IN PHOTOS: The historic Women’s March on Washington

Santiago J. Arnaiz
Scenes from the historic Women's March on Washington, where hundreds of thousands converged in the US capital in defiance against President Donald Trump

WASHINGTON DC, USA – Less than 24 hours after the inauguration of US President Donald Trump, over half a million women and men took to the streets of Washington DC last Saturday, January 21, in protest against the new administration.

Leaders of the Women’s March on Washington called for policy reform and an end to gender-based and racial discrimination, invoking the spirit of global revolutionary leaders like Angela Davis, Malala Yousafzai, and the late Philippine Pres. Corazon Aquino in their fight to protect human freedoms.

In an official statement released by the organizing group, they quote Civil Rights leader Dr. Martin Luther King, Jr., saying, “We cannot walk alone. And as we walk, we must make the pledge that we shall always march ahead. We cannot turn back.”

All photos by Santiago J. Arnaiz.

An hour before the Women's March on Washington was scheduled to begin, the streets and sidewalks of the US Capital were flooded with protestors making their way to the rally. Here are some protesters passing by the Washington Monument.

Over 500,000 protestors flocked to the US Capital to stand up against racial and gender discrimination, among other pressing issues, at the Women's March on Washington. They were joined by sister demonstrations throughout the United States and all over the world.

On this woman's shirt: 'Women who behave rarely make history.'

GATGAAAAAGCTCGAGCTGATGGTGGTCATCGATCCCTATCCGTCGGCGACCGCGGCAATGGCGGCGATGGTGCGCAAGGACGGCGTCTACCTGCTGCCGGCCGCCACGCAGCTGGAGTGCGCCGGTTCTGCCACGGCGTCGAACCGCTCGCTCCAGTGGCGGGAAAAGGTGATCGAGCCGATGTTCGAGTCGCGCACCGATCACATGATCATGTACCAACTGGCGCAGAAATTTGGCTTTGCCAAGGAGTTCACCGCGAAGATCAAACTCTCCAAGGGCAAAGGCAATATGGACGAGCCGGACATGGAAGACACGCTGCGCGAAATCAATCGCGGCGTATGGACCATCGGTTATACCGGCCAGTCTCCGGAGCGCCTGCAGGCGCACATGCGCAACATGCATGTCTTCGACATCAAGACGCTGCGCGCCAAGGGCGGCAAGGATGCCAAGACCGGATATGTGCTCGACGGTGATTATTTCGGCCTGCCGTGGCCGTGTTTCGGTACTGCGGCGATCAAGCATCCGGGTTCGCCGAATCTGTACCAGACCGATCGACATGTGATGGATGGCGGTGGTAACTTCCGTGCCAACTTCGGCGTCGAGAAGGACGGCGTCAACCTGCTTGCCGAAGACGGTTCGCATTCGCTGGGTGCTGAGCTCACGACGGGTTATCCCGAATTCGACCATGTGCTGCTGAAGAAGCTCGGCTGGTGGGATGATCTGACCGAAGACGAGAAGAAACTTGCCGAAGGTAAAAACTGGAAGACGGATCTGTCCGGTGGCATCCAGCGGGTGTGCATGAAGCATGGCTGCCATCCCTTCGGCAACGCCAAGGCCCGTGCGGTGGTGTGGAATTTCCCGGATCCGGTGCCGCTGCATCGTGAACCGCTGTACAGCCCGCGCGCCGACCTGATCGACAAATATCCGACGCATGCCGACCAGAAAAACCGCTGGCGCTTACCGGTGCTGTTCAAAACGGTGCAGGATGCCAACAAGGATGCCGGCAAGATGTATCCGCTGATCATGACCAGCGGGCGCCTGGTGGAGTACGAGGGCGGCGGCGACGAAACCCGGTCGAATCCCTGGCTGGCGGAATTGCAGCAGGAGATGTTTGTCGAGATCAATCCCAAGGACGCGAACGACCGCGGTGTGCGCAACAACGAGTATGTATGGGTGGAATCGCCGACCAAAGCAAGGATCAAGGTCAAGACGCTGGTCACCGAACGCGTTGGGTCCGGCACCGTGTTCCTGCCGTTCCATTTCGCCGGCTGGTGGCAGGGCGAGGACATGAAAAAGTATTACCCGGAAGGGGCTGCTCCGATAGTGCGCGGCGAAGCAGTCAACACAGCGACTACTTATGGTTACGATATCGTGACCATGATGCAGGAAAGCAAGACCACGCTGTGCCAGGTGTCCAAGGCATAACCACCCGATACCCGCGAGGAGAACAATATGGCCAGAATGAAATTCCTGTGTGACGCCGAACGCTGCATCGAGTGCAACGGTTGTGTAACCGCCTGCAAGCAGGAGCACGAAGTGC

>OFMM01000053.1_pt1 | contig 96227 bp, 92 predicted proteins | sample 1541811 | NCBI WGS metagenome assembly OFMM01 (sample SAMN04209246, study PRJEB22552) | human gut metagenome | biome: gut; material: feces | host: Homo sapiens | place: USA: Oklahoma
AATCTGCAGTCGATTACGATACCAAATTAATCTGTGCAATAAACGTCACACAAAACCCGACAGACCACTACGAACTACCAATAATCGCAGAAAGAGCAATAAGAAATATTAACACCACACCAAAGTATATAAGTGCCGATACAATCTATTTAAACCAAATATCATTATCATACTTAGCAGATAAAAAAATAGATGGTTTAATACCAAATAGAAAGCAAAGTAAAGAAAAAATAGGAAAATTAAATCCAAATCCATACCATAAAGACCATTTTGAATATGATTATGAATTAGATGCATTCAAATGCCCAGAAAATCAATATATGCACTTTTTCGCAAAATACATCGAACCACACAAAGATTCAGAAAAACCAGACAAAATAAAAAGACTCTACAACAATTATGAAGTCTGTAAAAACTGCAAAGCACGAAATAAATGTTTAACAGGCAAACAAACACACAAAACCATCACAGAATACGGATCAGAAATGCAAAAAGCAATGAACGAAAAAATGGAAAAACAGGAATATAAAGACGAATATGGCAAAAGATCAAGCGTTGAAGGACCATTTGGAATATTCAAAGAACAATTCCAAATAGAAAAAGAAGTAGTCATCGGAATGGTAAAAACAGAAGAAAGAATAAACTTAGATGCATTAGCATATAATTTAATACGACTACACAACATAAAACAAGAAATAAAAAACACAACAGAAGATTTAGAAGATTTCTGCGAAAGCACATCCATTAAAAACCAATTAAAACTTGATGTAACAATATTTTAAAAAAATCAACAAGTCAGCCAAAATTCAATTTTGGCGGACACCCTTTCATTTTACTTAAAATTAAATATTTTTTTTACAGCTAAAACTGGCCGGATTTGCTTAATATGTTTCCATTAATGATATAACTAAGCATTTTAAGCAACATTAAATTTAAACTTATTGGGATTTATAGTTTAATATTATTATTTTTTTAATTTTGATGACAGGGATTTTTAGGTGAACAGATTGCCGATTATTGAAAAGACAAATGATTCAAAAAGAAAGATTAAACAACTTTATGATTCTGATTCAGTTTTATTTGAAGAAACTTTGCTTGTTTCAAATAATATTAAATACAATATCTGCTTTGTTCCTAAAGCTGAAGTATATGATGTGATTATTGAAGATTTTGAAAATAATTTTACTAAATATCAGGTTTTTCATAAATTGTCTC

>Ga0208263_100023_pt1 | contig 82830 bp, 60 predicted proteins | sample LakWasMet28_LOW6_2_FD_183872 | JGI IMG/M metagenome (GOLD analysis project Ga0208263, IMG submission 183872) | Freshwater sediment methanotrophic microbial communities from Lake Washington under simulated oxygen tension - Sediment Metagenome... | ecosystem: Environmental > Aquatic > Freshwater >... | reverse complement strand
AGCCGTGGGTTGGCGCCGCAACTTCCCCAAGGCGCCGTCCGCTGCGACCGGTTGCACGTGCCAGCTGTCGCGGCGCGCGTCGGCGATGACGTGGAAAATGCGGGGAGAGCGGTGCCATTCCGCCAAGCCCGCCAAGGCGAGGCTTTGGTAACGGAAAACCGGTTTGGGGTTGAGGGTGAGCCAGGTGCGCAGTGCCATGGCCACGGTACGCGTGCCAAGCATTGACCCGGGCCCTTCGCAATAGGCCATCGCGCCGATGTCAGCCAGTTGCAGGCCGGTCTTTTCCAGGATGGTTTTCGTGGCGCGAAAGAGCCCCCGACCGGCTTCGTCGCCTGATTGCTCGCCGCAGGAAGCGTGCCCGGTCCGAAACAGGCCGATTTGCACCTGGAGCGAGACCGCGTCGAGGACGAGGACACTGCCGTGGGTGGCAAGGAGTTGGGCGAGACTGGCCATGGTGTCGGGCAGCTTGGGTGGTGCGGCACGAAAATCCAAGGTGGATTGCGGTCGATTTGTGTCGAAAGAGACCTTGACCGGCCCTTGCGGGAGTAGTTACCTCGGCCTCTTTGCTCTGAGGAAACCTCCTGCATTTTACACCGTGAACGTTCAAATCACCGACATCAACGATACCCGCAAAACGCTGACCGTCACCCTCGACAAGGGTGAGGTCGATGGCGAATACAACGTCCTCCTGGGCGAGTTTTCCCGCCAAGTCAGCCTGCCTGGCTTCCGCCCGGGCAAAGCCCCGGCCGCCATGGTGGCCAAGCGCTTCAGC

Age doesn't matter: here, senior citizens join in the protest.

A baby hold a mini-protest amidst the Women's March on Washington.

A woman hold a 'Stronger Together' sign – one used in campaign rallies for defeated Democratic nominee Hillary Clinton – at the rally.

Protestors were very creative with their signs. This one depicts the US President Donald Trump having his way with Lady Liberty as the New York skyline burns in the background.
Santiago J. Arnaiz

A boy holds a sign saying 'Lil' immigrants matter.'

Fists up in solidarity –€” a gesture reminiscent of the Civil Rights Movement, reminding everyone that even in 2017, social inequality is still a pressing reality.

It wasn't just women who were wearing the 'pussyhats.' Here are some men attending the rally wearing them.

From Azkaban to the White House: Pop culture references, like this about Harry Potter, abound in protesters' placards.

An addendum to the Cyndi Lauper classic.

An African proverb on the back of a protester.

Princess Leia chained to Jabba the Hutt... wearing a MAGA cap.

The seeds have been planted.

Protesters young and old gather at a DC sidewalk.

A symbol of womanhood, held high and proud above the crowd.

A man holds out his hand to help a Muslim woman climb up a food truck to get a better view of the rally.

A protest selfie.

Lady Liberty spotted in the crowd.

Another powerful pop culture reference: 'Rebellions are built on hope.'

Rappler.com